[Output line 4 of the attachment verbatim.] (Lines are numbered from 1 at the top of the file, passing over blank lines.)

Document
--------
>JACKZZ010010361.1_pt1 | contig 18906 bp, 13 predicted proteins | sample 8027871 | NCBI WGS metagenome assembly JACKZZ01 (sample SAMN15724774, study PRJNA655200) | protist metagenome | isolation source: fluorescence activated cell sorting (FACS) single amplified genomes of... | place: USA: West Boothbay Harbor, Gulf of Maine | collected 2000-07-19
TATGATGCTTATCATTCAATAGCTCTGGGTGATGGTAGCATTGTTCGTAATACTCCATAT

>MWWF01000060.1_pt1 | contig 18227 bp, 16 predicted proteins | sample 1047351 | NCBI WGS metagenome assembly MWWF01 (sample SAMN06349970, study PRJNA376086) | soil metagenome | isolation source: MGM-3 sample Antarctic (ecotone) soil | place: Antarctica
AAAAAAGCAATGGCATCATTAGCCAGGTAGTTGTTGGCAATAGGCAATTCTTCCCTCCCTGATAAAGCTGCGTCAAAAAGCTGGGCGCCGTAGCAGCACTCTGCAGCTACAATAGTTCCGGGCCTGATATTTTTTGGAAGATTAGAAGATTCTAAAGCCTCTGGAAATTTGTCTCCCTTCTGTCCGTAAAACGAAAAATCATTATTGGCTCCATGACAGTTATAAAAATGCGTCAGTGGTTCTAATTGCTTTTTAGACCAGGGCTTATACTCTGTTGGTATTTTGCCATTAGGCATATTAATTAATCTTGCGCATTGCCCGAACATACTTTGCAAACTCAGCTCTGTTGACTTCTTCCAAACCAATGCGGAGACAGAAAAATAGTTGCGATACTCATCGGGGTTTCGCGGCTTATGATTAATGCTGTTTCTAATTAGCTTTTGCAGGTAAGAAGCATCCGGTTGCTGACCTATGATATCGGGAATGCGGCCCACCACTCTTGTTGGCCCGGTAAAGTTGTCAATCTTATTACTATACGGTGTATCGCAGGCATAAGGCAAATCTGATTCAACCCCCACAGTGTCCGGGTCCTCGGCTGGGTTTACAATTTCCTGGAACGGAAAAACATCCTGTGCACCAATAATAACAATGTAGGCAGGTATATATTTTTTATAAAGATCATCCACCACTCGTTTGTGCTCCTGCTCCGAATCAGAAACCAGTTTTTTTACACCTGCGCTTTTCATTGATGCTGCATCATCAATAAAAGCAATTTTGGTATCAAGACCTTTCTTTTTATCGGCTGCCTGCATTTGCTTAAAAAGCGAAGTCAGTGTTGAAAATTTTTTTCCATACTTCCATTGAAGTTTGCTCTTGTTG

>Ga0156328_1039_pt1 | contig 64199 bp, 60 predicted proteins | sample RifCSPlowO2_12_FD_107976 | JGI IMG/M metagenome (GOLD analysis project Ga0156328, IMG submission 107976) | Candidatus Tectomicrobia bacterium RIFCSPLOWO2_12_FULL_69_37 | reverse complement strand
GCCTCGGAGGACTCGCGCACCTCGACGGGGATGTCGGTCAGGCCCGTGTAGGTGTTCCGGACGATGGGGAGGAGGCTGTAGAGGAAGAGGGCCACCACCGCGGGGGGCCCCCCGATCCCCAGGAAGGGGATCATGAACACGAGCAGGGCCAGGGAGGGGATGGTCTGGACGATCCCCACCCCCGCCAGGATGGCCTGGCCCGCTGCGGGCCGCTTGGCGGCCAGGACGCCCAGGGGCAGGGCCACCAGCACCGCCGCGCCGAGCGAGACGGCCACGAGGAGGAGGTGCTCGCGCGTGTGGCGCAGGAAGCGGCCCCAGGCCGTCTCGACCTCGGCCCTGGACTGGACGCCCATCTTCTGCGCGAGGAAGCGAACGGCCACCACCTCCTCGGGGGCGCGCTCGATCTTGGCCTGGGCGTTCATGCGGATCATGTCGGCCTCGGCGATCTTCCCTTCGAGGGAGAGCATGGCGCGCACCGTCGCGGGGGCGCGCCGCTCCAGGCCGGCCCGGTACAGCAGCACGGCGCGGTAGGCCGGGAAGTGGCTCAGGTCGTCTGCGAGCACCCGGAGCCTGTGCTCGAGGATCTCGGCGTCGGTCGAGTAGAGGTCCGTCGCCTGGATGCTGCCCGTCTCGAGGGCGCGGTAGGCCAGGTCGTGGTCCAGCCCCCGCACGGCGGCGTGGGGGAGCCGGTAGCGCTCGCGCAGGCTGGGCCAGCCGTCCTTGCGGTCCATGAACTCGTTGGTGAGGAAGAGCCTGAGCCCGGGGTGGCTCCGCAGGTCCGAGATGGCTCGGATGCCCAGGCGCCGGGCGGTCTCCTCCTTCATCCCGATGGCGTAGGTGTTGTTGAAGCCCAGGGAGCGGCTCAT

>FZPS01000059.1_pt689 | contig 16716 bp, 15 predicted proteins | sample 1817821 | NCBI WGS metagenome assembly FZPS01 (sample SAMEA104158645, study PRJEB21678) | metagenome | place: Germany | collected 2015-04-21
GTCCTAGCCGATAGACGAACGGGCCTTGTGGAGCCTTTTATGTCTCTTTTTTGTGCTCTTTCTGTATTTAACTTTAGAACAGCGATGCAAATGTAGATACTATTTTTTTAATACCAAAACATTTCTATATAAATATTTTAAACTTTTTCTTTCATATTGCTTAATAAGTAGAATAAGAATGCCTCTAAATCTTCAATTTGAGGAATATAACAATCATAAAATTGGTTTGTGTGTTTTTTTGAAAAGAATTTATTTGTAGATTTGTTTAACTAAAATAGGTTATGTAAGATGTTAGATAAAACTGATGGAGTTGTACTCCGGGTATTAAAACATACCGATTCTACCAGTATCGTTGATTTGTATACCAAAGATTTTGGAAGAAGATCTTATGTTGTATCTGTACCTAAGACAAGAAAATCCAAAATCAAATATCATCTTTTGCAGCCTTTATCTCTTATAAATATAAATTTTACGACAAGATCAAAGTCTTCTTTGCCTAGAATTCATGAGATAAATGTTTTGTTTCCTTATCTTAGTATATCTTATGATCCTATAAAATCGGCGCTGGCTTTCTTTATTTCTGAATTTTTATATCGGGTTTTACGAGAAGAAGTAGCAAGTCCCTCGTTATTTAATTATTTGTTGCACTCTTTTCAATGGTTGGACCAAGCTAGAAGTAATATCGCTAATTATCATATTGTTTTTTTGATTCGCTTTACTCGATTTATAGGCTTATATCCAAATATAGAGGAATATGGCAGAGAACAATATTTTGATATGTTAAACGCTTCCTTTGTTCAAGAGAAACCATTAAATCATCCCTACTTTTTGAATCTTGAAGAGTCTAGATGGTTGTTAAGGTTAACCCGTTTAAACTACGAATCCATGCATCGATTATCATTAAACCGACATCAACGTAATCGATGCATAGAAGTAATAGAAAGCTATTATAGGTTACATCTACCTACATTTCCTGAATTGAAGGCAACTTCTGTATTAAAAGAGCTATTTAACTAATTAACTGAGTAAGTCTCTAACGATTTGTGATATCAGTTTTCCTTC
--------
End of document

AAAAAAGCAATGGCATCATTAGCCAGGTAGTTGTTGGCAATAGGCAATTCTTCCCTCCCTGATAAAGCTGCGTCAAAAAGCTGGGCGCCGTAGCAGCACTCTGCAGCTACAATAGTTCCGGGCCTGATATTTTTTGGAAGATTAGAAGATTCTAAAGCCTCTGGAAATTTGTCTCCCTTCTGTCCGTAAAACGAAAAATCATTATTGGCTCCATGACAGTTATAAAAATGCGTCAGTGGTTCTAATTGCTTTTTAGACCAGGGCTTATACTCTGTTGGTATTTTGCCATTAGGCATATTAATTAATCTTGCGCATTGCCCGAACATACTTTGCAAACTCAGCTCTGTTGACTTCTTCCAAACCAATGCGGAGACAGAAAAATAGTTGCGATACTCATCGGGGTTTCGCGGCTTATGATTAATGCTGTTTCTAATTAGCTTTTGCAGGTAAGAAGCATCCGGTTGCTGACCTATGATATCGGGAATGCGGCCCACCACTCTTGTTGGCCCGGTAAAGTTGTCAATCTTATTACTATACGGTGTATCGCAGGCATAAGGCAAATCTGATTCAACCCCCACAGTGTCCGGGTCCTCGGCTGGGTTTACAATTTCCTGGAACGGAAAAACATCCTGTGCACCAATAATAACAATGTAGGCAGGTATATATTTTTTATAAAGATCATCCACCACTCGTTTGTGCTCCTGCTCCGAATCAGAAACCAGTTTTTTTACACCTGCGCTTTTCATTGATGCTGCATCATCAATAAAAGCAATTTTGGTATCAAGACCTTTCTTTTTATCGGCTGCCTGCATTTGCTTAAAAAGCGAAGTCAGTGTTGAAAATTTTTTTCCATACTTCCATTGAAGTTTGCTCTTGTTG